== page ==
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New year business marketing

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Winning customers and keeping them is the number one strategy for businesses determined to have an impressive and long track record — but there are some important lessons we all must learn or remember.

I love business being reduced down to core foundation stones or pearls of wisdom. Sure, success requires a bit more, however, if your key building blocks that hold up your business are sound, it’s a great start.

Good ol’ dad

A few years back I heard David and Cathy Harris, who founded Harris Farm Markets, talk about advice that David’s dad gave him when he was looking for a start-up business proposition.

The three bits of advice were:
  1. Find a business that the big boys don’t do well.
  2. Make sure it’s not expensive to start up.
  3. And make sure it’s a good cash business!

Death or vegies!

This wonderful triple play is not easy to do and Cathy reckoned David’s research pointed to either a fruit and vegies business or a funeral business! Cathy insisted there was no choice.

Eleven tips

American business brain Peter Drucker told us years ago that a good business is into innovation to give an edge and this is exploited by great marketing. These two goals are a great start to any business.

Andrew Griffiths wrote the well-received books 101 Ways to Market Your Business and 101 Survival Tips For Your Business.

Andrew advises small business owners that there are 11 survival steps for smart advertising marketing:

1. Develop your marketing philosophy

You might be a quality repairer, a fast worker or a money-back guarantee operation or whatever — but let the market know as it builds business.

2. Do a course or read a book

Marketing your business is vital to your success and so getting educated is simply good sense.

3. Take small steps to market your business

Don’t bust the bank. Set out a simple plan and build up your marketing exposure gradually.

4. Develop a strong corporate image

This is about “advertising” a professional image. It could mean uniforms, quality signage, polished cars, groovy offices, a professional website, trained staff and being super customer-focused.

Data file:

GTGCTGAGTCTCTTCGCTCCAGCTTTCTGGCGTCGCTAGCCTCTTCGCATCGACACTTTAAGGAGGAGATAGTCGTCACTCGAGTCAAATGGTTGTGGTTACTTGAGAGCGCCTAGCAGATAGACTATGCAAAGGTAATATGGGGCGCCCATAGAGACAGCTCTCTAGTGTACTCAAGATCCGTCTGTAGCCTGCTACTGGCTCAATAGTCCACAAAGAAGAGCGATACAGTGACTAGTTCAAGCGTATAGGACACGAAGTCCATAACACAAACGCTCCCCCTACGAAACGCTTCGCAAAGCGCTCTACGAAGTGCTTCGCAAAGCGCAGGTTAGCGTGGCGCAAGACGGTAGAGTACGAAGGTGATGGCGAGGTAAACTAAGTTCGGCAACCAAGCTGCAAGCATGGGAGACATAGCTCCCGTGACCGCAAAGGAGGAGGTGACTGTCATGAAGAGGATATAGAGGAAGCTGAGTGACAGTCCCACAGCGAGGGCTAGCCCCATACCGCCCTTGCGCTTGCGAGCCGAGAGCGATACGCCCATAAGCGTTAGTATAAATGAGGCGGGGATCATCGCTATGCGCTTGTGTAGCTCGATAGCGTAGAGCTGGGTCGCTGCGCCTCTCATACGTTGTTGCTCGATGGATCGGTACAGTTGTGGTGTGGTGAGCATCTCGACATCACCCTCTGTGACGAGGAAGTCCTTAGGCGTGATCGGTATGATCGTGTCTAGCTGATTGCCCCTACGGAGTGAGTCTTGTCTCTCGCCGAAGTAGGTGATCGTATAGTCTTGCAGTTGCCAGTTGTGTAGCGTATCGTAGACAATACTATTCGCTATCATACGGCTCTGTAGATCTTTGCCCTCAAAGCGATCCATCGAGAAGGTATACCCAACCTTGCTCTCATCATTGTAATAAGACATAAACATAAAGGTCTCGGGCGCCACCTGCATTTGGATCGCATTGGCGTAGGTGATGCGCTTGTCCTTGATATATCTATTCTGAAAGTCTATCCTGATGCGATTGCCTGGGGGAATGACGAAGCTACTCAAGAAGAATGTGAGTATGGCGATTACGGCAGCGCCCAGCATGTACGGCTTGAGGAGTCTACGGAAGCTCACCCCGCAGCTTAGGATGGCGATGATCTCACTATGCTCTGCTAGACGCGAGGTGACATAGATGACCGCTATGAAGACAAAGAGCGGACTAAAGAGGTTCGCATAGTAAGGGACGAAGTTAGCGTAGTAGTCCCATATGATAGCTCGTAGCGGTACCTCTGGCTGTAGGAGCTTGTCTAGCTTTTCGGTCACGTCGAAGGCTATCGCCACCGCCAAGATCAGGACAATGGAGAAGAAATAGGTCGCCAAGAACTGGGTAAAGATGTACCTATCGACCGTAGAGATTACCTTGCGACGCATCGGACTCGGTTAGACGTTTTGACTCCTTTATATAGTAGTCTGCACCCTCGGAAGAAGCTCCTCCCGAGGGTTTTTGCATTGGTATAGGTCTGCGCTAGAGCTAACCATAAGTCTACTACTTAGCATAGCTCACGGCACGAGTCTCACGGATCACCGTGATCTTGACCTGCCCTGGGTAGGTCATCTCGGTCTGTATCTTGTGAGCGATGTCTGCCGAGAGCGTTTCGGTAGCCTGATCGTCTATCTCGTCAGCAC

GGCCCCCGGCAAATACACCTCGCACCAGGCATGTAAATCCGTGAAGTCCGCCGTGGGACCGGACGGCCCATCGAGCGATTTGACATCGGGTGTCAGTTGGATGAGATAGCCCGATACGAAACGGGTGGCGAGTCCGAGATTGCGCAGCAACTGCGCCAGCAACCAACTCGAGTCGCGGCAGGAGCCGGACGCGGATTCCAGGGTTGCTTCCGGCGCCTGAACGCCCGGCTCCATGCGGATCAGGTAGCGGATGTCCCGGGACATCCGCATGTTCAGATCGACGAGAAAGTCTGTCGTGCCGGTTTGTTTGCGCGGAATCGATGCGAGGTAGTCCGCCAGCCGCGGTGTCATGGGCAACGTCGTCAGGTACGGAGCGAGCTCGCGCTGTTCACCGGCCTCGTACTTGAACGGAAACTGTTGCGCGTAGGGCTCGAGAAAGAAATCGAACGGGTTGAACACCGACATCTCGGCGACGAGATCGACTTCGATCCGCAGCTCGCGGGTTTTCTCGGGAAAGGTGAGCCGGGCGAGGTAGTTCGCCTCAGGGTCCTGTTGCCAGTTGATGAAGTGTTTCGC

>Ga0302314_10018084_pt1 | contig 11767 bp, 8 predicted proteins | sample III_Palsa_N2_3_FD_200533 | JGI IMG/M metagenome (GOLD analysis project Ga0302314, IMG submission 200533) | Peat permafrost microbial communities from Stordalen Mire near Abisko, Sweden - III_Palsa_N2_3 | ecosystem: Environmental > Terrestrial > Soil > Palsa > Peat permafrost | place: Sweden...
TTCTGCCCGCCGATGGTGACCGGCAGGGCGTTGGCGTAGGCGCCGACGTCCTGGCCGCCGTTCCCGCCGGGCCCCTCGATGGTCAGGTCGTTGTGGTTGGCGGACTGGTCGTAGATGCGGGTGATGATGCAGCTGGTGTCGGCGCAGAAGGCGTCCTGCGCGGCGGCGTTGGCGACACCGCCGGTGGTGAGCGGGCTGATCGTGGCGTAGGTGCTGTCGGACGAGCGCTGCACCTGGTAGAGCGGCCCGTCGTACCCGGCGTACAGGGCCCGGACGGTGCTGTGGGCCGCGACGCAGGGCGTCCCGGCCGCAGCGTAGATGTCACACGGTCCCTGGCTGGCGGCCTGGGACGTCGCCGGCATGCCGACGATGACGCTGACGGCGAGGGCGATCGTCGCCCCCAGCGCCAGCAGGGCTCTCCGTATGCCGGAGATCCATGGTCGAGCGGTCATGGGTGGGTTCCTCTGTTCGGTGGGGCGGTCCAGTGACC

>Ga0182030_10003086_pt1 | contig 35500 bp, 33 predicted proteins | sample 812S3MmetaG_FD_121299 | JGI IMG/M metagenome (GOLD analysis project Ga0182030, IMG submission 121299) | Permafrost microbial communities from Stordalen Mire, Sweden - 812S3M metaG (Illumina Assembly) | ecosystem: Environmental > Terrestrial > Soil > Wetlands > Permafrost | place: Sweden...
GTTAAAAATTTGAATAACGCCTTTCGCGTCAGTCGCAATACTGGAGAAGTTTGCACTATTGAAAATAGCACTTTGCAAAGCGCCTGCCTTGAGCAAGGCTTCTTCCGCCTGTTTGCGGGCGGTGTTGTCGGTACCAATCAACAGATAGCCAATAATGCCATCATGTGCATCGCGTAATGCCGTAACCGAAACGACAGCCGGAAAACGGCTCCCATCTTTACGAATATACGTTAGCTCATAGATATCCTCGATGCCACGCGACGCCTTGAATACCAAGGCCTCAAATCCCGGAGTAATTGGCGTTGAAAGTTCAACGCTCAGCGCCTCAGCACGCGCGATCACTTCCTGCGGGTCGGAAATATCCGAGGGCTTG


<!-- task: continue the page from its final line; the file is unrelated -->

5. Don't be pressured into advertising

Make sure it’s right for you at the right time. Make sure it really will suit your business and that it will work.

6. Market your business to a simple plan

Have objectives, describe your customers, your products, list your marketing strategies, work out a budget and a time frame, allocate responsibilities, establish review dates and list ways to monitor customer satisfaction.

7. Don't lose touch with your customers.

Griffith’s recommends that we don’t make the mistakes of many big businesses that implement cost-saving processes to the annoyance of their customers.

8. Don't stop marketing just because it’s booming

Just as it’s logical that you’d be restricted in your outlays in tough times, in boom times you have the money to build your brand.

9. If you have no time to market, find someone who does

There are no excuses to not marketing. If you can’t do it, pay someone to do it for you.

10. Talk to others

Network and build up strategic alliances — they not only do ads for you when they talk about you, they’re also customers. Go for this during tough times.

11. Find a business you admire

Many successful franchises have simply copied McDonald’s as best they could. If there’s a small business you admire, try to learn from it.

Stop the whispers

Before concluding let me remind you of the market research work of Michael LeBoeuff, who wrote How to Win and Keep Customers. He came up with numbers we all should never forget.

"A typical business hears from only 4 per cent of its dissatisfied clients. The other 96 per cent just quietly go away and 91 per cent never come back. Many customers are conflict avoiders and walk away from your business and talk badly about you if you rough them up.”

And there’s more bad news from LeBoeuff.

"A typical unhappy customer tells eight to 10 people about their problem. One in five will tell 20!"


Important information: This content has been prepared without taking account of the objectives, financial situation or needs of any particular individual. It does not constitute formal advice. For this reason, any individual should, before acting, consider the appropriateness of the information, having regard to the individual’s objectives, financial situation and needs and, if necessary, seek appropriate professional advice.

Published on: Tuesday, January 05, 2010

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